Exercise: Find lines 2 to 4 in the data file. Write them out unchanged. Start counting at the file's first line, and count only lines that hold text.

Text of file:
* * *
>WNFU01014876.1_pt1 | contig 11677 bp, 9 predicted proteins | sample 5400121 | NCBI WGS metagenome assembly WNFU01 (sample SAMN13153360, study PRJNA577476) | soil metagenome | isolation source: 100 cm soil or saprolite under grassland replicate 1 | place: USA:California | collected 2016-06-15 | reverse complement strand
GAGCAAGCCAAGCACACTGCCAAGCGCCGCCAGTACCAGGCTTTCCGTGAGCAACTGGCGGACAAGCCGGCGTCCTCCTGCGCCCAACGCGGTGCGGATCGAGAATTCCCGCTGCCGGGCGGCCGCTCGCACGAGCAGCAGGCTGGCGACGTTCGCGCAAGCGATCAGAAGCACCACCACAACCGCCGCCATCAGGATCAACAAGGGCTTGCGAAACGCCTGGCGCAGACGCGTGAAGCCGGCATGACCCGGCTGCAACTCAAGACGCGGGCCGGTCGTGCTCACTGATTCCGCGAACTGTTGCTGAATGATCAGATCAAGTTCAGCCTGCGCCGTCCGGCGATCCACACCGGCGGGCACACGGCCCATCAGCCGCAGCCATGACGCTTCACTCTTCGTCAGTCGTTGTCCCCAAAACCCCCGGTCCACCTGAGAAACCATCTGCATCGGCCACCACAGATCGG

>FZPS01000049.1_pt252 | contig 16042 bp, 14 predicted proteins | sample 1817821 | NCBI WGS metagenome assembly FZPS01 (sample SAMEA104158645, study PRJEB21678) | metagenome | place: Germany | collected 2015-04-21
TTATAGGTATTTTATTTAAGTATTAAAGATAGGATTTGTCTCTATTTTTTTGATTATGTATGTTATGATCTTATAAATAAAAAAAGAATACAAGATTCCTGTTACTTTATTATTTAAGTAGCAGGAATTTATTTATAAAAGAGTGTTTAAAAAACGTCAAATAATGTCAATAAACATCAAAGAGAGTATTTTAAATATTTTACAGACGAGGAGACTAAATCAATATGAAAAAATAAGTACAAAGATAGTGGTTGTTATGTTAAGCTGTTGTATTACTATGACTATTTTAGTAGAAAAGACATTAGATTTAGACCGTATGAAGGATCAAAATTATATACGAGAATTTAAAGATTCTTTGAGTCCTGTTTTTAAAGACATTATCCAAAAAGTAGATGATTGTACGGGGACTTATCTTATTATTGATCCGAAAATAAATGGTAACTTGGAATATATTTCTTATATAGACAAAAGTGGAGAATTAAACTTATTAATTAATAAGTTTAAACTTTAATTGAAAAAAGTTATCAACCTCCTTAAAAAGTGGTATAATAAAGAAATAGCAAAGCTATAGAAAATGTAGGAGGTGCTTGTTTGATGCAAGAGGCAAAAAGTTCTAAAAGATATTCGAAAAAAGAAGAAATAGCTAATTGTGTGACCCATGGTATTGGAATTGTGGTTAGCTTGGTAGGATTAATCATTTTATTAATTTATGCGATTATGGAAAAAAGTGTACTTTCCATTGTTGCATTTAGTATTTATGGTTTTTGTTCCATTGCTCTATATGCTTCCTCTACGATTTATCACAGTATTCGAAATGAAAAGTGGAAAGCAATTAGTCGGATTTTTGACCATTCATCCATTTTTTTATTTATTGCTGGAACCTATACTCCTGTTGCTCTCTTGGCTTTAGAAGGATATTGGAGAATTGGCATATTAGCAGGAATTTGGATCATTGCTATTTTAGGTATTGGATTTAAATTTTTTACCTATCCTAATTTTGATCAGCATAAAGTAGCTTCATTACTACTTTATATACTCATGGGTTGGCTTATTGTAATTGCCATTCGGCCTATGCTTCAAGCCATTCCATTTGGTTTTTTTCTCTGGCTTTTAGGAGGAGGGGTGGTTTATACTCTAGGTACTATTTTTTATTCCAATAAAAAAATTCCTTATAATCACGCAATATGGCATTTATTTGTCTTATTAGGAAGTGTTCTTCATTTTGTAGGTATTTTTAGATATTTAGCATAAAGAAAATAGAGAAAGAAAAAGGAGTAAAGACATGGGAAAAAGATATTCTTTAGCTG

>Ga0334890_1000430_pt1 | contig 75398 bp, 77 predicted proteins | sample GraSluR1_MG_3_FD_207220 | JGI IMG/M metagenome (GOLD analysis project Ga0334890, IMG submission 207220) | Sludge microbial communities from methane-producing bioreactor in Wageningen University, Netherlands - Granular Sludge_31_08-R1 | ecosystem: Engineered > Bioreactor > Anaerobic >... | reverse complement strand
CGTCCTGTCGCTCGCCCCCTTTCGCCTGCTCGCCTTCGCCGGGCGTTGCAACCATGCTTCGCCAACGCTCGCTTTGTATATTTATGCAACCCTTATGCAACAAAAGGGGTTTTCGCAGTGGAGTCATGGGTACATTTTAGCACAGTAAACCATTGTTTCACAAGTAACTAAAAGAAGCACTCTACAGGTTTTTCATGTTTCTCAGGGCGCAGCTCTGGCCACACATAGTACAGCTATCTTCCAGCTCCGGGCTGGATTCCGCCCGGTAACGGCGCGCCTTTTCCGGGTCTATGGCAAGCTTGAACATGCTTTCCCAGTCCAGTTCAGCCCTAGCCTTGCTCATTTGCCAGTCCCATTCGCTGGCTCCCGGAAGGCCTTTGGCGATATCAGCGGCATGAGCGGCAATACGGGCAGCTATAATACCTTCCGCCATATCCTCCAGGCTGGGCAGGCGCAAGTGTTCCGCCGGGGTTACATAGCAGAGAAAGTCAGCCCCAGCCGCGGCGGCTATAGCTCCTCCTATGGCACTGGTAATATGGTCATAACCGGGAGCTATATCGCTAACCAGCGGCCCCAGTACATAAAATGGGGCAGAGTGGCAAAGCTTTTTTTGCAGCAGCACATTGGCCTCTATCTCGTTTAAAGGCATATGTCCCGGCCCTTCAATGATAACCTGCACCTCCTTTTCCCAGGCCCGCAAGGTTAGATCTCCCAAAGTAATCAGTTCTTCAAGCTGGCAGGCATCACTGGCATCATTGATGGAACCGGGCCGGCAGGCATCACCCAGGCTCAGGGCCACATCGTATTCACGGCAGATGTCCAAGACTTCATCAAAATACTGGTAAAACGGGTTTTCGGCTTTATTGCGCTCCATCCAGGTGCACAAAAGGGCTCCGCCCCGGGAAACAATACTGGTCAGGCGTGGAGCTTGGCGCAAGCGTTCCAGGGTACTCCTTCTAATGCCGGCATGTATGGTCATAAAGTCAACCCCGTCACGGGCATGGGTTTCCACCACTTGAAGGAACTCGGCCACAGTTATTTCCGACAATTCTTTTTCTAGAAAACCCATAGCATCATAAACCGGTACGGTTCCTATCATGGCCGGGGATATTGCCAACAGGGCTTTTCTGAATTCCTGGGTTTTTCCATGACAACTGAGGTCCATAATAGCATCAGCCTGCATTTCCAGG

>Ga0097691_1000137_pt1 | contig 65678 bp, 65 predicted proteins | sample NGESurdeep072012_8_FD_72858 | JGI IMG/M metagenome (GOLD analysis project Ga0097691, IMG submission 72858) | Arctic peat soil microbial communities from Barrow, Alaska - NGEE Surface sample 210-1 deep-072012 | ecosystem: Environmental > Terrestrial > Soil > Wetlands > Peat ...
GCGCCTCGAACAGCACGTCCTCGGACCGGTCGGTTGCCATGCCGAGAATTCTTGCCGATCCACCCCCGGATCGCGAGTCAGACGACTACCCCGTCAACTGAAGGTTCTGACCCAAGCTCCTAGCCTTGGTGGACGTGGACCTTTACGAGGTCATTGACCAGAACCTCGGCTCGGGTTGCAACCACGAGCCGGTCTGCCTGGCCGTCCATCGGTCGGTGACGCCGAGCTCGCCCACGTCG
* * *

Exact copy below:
GAGCAAGCCAAGCACACTGCCAAGCGCCGCCAGTACCAGGCTTTCCGTGAGCAACTGGCGGACAAGCCGGCGTCCTCCTGCGCCCAACGCGGTGCGGATCGAGAATTCCCGCTGCCGGGCGGCCGCTCGCACGAGCAGCAGGCTGGCGACGTTCGCGCAAGCGATCAGAAGCACCACCACAACCGCCGCCATCAGGATCAACAAGGGCTTGCGAAACGCCTGGCGCAGACGCGTGAAGCCGGCATGACCCGGCTGCAACTCAAGACGCGGGCCGGTCGTGCTCACTGATTCCGCGAACTGTTGCTGAATGATCAGATCAAGTTCAGCCTGCGCCGTCCGGCGATCCACACCGGCGGGCACACGGCCCATCAGCCGCAGCCATGACGCTTCACTCTTCGTCAGTCGTTGTCCCCAAAACCCCCGGTCCACCTGAGAAACCATCTGCATCGGCCACCACAGATCGG

>FZPS01000049.1_pt252 | contig 16042 bp, 14 predicted proteins | sample 1817821 | NCBI WGS metagenome assembly FZPS01 (sample SAMEA104158645, study PRJEB21678) | metagenome | place: Germany | collected 2015-04-21
TTATAGGTATTTTATTTAAGTATTAAAGATAGGATTTGTCTCTATTTTTTTGATTATGTATGTTATGATCTTATAAATAAAAAAAGAATACAAGATTCCTGTTACTTTATTATTTAAGTAGCAGGAATTTATTTATAAAAGAGTGTTTAAAAAACGTCAAATAATGTCAATAAACATCAAAGAGAGTATTTTAAATATTTTACAGACGAGGAGACTAAATCAATATGAAAAAATAAGTACAAAGATAGTGGTTGTTATGTTAAGCTGTTGTATTACTATGACTATTTTAGTAGAAAAGACATTAGATTTAGACCGTATGAAGGATCAAAATTATATACGAGAATTTAAAGATTCTTTGAGTCCTGTTTTTAAAGACATTATCCAAAAAGTAGATGATTGTACGGGGACTTATCTTATTATTGATCCGAAAATAAATGGTAACTTGGAATATATTTCTTATATAGACAAAAGTGGAGAATTAAACTTATTAATTAATAAGTTTAAACTTTAATTGAAAAAAGTTATCAACCTCCTTAAAAAGTGGTATAATAAAGAAATAGCAAAGCTATAGAAAATGTAGGAGGTGCTTGTTTGATGCAAGAGGCAAAAAGTTCTAAAAGATATTCGAAAAAAGAAGAAATAGCTAATTGTGTGACCCATGGTATTGGAATTGTGGTTAGCTTGGTAGGATTAATCATTTTATTAATTTATGCGATTATGGAAAAAAGTGTACTTTCCATTGTTGCATTTAGTATTTATGGTTTTTGTTCCATTGCTCTATATGCTTCCTCTACGATTTATCACAGTATTCGAAATGAAAAGTGGAAAGCAATTAGTCGGATTTTTGACCATTCATCCATTTTTTTATTTATTGCTGGAACCTATACTCCTGTTGCTCTCTTGGCTTTAGAAGGATATTGGAGAATTGGCATATTAGCAGGAATTTGGATCATTGCTATTTTAGGTATTGGATTTAAATTTTTTACCTATCCTAATTTTGATCAGCATAAAGTAGCTTCATTACTACTTTATATACTCATGGGTTGGCTTATTGTAATTGCCATTCGGCCTATGCTTCAAGCCATTCCATTTGGTTTTTTTCTCTGGCTTTTAGGAGGAGGGGTGGTTTATACTCTAGGTACTATTTTTTATTCCAATAAAAAAATTCCTTATAATCACGCAATATGGCATTTATTTGTCTTATTAGGAAGTGTTCTTCATTTTGTAGGTATTTTTAGATATTTAGCATAAAGAAAATAGAGAAAGAAAAAGGAGTAAAGACATGGGAAAAAGATATTCTTTAGCTG